Renowned functional medicine expert and bestselling author Mark Hyman, MD, shared via Instagram that many foods high in calcium are actually dairy-free and still offer a plethora of other health benefits to keep you feeling your best. Discover his favorite calcium-rich foods, plus some favorites from dietitian Suzanne Pirkle, MA, RDN, CED-S, to ensure getting your daily 1,000 mg recommendation is easy-breezy and delicious—whether you follow a plant-based diet or not.
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- Carissa Galloway, RDN, registered dietitian nutritionist, personal trainer, and Premier Protein nutrition consultant
- Jennifer Maeng, MS, RD, CDN, CNSC, clinical dietitian and founder of Chelsea Nutrition
- Kim Rose, RDN, CDCES, CNSC, Florida-based registered dietitian
- Mark Hyman, MD, functional medicine doctor and author of Young Forever
- Suzanne Pirkle, RDN, founder of NutriFocus, an online dietitian collective, and registered dietitian nutritionist specializing in eating disorders, PCOS, and sports nutrition
The Benefits of Calcium
“Almost every cell in your body uses calcium in some way,” says registered dietitian Carissa Galloway, RDN, a Premier Protein nutrition consultant and personal trainer. “Not only is it essential for making strong teeth and bones—99 percent of the body’s calcium is in our teeth and bones—calcium is [also] used by our nervous system and regulates muscle contraction.” Calcium plays an important role in blood clotting and helps to prevent and treat osteoporosis, she adds.
How Much Calcium Should You Consume?
“Just like every other nutrient, the amount of calcium you need depends on several factors including age and sex,” says registered dietitian Jennifer Maeng, MS, RD. “That being said, the recommended dietary allowance for calcium is around 1,000 mg per day for the average person. However, teenagers, post-menopausal women, and adults over the age of 70 need more than that.”
To ensure that the calcium you do consume is as effective as possible, Maeng says that it's important to get enough vitamin D, too. “Vitamin D is needed to help the body absorb calcium,” she says. “Even if you are consuming enough calcium, a lack of vitamin D will not allow your body to utilize the calcium and reap the health benefits.”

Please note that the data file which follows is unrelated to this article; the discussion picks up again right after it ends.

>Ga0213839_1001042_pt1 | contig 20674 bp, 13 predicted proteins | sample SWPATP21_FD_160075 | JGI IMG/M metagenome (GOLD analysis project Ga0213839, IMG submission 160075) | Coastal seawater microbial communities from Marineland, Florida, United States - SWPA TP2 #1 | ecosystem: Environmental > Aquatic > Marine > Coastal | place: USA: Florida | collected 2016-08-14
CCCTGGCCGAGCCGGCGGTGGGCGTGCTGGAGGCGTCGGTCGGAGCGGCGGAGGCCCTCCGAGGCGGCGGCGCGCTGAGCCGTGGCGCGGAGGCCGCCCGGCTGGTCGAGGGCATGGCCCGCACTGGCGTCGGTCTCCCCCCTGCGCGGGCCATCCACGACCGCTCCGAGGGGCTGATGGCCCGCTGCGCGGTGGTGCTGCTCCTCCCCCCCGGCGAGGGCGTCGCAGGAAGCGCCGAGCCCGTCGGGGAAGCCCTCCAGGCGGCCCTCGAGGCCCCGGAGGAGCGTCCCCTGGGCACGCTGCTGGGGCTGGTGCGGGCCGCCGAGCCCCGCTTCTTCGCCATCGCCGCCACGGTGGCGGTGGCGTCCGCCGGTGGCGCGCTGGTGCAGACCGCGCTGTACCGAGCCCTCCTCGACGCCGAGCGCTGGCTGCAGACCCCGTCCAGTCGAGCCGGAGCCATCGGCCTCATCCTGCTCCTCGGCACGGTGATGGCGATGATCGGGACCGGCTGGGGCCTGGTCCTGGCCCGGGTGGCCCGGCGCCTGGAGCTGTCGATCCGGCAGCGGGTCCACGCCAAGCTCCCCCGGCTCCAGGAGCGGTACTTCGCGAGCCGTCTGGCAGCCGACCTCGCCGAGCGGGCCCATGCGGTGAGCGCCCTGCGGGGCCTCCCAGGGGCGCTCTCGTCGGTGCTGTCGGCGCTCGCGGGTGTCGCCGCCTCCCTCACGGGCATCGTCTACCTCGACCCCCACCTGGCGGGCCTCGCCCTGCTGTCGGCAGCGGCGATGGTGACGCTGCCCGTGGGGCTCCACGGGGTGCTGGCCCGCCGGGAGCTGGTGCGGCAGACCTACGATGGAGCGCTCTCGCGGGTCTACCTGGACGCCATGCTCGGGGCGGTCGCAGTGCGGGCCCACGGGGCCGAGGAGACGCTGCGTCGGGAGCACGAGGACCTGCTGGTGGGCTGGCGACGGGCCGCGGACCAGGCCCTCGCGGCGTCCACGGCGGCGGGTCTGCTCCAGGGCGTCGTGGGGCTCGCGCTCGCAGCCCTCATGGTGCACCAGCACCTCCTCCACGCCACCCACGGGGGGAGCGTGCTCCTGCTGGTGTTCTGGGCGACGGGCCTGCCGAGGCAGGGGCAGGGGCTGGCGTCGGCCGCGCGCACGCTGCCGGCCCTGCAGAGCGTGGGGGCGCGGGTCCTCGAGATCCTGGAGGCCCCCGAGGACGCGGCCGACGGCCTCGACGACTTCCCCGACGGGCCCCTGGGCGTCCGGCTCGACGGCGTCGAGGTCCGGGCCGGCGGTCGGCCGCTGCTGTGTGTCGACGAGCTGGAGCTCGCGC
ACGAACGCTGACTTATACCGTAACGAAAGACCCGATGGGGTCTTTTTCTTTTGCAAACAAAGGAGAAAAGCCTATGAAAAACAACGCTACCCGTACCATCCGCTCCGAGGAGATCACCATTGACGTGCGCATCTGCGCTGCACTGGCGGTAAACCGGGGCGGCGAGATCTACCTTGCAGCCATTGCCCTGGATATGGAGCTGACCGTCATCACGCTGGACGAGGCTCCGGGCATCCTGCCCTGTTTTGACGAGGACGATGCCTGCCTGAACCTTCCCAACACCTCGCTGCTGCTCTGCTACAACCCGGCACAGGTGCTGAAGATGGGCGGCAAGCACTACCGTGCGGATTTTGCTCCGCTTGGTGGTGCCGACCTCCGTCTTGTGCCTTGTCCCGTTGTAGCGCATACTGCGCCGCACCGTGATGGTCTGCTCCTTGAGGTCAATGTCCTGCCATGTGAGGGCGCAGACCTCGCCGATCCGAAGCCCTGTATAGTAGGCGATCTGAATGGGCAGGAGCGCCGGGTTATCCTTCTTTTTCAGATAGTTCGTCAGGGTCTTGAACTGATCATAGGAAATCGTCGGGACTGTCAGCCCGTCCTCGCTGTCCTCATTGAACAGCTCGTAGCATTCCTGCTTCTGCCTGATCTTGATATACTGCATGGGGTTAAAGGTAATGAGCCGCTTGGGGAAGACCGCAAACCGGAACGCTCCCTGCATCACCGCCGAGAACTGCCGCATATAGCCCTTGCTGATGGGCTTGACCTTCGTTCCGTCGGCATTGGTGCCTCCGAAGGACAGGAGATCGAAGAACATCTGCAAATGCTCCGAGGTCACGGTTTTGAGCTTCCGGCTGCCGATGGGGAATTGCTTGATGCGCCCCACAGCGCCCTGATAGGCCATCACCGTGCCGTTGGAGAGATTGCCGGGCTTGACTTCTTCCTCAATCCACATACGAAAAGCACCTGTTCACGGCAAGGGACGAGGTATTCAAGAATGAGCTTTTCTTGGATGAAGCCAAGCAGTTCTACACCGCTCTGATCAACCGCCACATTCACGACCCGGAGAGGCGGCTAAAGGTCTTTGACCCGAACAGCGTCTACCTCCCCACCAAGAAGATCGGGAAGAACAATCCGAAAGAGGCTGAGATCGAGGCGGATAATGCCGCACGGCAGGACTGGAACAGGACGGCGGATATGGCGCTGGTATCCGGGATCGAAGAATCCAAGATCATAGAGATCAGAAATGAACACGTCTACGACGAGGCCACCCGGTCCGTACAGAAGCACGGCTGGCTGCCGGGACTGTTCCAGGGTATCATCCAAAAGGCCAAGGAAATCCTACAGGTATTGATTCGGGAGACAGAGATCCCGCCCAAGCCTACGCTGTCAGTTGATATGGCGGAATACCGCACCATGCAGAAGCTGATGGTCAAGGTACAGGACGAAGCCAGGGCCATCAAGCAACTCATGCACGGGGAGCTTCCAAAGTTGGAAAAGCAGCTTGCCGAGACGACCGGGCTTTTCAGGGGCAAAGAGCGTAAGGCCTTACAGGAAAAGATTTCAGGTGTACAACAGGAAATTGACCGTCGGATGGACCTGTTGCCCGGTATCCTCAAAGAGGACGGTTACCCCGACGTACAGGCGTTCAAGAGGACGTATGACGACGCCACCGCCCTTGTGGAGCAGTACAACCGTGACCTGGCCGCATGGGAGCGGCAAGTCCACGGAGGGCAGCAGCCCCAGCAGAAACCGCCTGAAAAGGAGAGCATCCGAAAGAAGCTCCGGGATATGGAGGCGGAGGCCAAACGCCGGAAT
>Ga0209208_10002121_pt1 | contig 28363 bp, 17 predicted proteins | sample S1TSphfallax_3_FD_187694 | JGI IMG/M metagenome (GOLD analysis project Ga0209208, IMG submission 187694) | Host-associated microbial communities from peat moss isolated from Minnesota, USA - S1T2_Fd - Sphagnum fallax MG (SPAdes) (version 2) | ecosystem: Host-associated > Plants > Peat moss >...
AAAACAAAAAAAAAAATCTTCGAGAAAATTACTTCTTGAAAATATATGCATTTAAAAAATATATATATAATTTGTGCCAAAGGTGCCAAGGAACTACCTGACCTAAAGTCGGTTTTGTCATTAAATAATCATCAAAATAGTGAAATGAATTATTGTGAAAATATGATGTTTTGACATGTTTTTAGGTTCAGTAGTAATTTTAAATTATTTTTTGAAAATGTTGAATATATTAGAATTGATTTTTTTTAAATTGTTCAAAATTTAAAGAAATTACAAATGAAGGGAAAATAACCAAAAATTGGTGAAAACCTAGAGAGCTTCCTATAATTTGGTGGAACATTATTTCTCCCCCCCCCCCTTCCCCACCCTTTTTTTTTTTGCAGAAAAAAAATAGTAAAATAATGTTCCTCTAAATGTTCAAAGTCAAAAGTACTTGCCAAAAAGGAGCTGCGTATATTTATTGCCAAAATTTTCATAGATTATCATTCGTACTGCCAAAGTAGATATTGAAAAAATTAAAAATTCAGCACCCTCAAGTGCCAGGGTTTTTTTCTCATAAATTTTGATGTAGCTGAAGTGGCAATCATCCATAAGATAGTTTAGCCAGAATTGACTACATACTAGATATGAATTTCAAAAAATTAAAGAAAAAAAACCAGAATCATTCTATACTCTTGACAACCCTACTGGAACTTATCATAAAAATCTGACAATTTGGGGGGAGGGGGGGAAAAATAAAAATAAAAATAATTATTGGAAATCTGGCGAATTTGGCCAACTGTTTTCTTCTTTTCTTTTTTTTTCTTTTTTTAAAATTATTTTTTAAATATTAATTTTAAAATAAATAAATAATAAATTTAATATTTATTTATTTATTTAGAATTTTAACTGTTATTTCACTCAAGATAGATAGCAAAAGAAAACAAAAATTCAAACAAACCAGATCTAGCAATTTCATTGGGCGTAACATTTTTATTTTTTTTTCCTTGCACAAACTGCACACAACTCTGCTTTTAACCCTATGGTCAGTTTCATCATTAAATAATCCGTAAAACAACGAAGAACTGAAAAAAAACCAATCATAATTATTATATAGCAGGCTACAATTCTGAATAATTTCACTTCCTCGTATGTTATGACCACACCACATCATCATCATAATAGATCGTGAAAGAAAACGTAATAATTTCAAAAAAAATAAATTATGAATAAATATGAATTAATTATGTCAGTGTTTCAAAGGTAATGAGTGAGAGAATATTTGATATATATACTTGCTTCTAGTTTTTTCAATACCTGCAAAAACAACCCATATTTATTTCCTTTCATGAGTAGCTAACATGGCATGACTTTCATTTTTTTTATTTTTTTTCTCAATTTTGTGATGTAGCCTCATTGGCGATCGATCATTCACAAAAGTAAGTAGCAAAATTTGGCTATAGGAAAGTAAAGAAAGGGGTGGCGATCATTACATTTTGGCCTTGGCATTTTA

The Best Calcium-Rich Foods To Keep Bones and Muscles Strong
1. Nuts and Seeds
Seeds are one of the most nutrient-dense foods out there, and they also happen to be super rich in calcium. Pirkle particularly relies on sesame, chia, sunflower, and poppy seeds to boost her intake. "Sesame seeds alone pack in an impressive 351 mg per 1/4 cup serving, which is more than one third of the daily recommendation," she says.
While you may not be enticed to consume a quarter of a cup of sesame seeds at once, you can easily spread your intake throughout the day. They make an excellent salad-topper for adding an inflammatory crunch and make a great addition to a smoothie or your favorite energy bites recipe for a pre- or post-workout boost. Plus, tahini counts towards your intake, so get to drizzling!
As for nuts, “almonds are great for snacking and a good source of those ‘better for you’ poly- and monounsaturated fats,” she says. “All nuts will provide some calcium, but almonds give you the most, with about 246 mg per cup, while also providing other minerals like magnesium.”
2. Dark Leafy Greens
Many of us grew up associating spinach with strong muscles, as Popeye was notorious for promoting the dark leafy green. While he certainly wasn't wrong, know that others in the family are just as beneficial. Take collard greens, for example. According to Dr. Hyman, collards offer a whopping 268 mg per cup, not to mention a hefty dose of vitamin B6 and sleep-promoting tryptophan. Pirkle also likes kale, turnip greens, and dandelion greens for getting a calcium boost.